> Facing the Anthropocene: A Conversation with Willis Jenkins at the Kenan Institute for Ethics
> Thomas Jefferson in Italy at the VMFA

April 9th 
> Genealogy Virtual Workshop: Private Papers at the Library of Virginia
> Black Feminist Research Ethics: The Role and Impact of Black Feminist Researchers Locally and Globally Virginia Tech

April 10th
> In the Beginning: Virginia, Along the Trail of Enslaved Africans at the Elegba Folklore Society Culture Center
> Collecting Art 101 at the VMFA
> Go On, Get Out There! Getting Your Work Noticed Class at the Writer House Inc.

April 14th
> The Abuse of Military History at the Virginia War Memorial

April 15th
> By Broad Potomac's Shore: Great Poems from the Early Days of Our Nation's Capital with Kim Roberts at the Library of Virginia
> Asian American Plural: The Three Continents of Abeer Hoque's "Olive Witch" (Asian Centennial Event) at the College of William and Mary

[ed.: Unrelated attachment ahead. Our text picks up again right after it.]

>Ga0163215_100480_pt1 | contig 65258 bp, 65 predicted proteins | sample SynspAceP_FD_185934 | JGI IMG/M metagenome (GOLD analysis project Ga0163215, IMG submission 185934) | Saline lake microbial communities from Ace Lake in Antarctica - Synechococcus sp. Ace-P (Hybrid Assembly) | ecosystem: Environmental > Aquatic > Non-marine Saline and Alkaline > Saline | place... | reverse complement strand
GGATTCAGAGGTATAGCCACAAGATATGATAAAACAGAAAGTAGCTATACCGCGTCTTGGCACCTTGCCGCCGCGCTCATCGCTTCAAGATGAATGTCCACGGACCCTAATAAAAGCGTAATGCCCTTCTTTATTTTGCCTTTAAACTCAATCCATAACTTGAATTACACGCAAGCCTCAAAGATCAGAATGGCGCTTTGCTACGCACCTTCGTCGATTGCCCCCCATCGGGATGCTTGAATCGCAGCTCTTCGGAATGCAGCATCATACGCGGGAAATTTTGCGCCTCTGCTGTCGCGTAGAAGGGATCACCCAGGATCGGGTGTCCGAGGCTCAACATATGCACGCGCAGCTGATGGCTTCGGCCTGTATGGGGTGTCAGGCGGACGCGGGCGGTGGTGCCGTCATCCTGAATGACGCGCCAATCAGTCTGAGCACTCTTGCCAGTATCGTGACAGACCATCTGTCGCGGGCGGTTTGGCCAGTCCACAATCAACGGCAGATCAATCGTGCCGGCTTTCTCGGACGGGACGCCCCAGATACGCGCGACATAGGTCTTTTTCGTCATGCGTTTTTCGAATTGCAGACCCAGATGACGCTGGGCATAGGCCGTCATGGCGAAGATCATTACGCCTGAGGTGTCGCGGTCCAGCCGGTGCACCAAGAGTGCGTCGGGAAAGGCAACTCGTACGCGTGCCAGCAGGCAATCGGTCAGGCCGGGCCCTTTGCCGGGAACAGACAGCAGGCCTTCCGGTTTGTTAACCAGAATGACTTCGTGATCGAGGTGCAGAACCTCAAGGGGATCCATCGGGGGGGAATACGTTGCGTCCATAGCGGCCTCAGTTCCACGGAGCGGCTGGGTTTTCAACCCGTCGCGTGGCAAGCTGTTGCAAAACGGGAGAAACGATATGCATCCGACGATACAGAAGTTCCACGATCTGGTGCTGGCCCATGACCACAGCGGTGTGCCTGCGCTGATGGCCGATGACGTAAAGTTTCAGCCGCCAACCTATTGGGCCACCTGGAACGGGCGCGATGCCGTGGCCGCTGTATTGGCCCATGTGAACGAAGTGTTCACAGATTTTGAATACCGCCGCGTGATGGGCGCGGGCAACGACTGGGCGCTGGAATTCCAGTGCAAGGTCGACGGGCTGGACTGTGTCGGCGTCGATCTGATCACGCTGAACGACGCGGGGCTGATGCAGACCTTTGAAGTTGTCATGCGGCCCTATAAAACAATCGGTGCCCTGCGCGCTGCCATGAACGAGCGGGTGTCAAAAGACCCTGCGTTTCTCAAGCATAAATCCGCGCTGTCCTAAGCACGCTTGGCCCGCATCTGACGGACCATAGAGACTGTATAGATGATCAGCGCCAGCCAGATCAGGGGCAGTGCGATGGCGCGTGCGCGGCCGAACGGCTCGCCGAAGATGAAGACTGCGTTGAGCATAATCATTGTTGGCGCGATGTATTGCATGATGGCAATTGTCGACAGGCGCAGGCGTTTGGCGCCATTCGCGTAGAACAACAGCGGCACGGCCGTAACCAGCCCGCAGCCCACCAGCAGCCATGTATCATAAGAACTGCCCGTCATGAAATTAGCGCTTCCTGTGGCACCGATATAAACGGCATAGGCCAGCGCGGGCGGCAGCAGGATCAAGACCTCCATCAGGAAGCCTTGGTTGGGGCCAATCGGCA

> The Post-Revolution Evolution of Dining in America and Great Britain at the Wilton House Museum
> Plein-Air Landscape Painting in 19th Century France: methods and Materials at the VMFA

April 17th
> This is Us: Preserving Our Church Histories Webinar from Virginia Humanities
> Online Master Class | Identity Crisis: What is Genre and Why Does it Matter? with Literary Agent Paige Wheeler at James River Writers

April 18th
> An Exploration of Landscape and History with Michael Gaige and Peter Crane at the Oak Spring Garden Foundation

April 21st
> "Criminal"/"This is Love" Live Show with Phoebe Judge and Lauren Spohrer at the ICA

April 22nd
> Book Talk with Jeff Hunt at the American Civil War Museum
> Native American Narratives: Art, Culture and Memory at the VMFA

April 23rd
> Women's History Month Talk and Reception at Stonewall Brigade Museum

April 24th
> Transcribe-a-thon at the Library of Virginia
> Exit Strategies: How to End a Poem at the Writer House Inc.

April 26th
> East Asian Cultural Responses to the COVID-19 Pandemic at the University of Virginia
> Race in France - From Early Modern to Modern Times at the Institute of Historical Research

April 28th
> Collections and Anthologies Writing Show at James River Writers
> Virginia Festival of Jewish Film at the Virginia Museum of Contemporary Art

April 29th
> Webinar: Ecological Resiliency and Design Inspiration — The 2019 Cycle of the Aga Khan Award for Architecture at the Branch Museum of Art and Design

April 30th
> Children's Literature Online Lecture Series: The Secret Garden: Critical Editions and Cultural Change with Professor Peter Hunt at Hollins University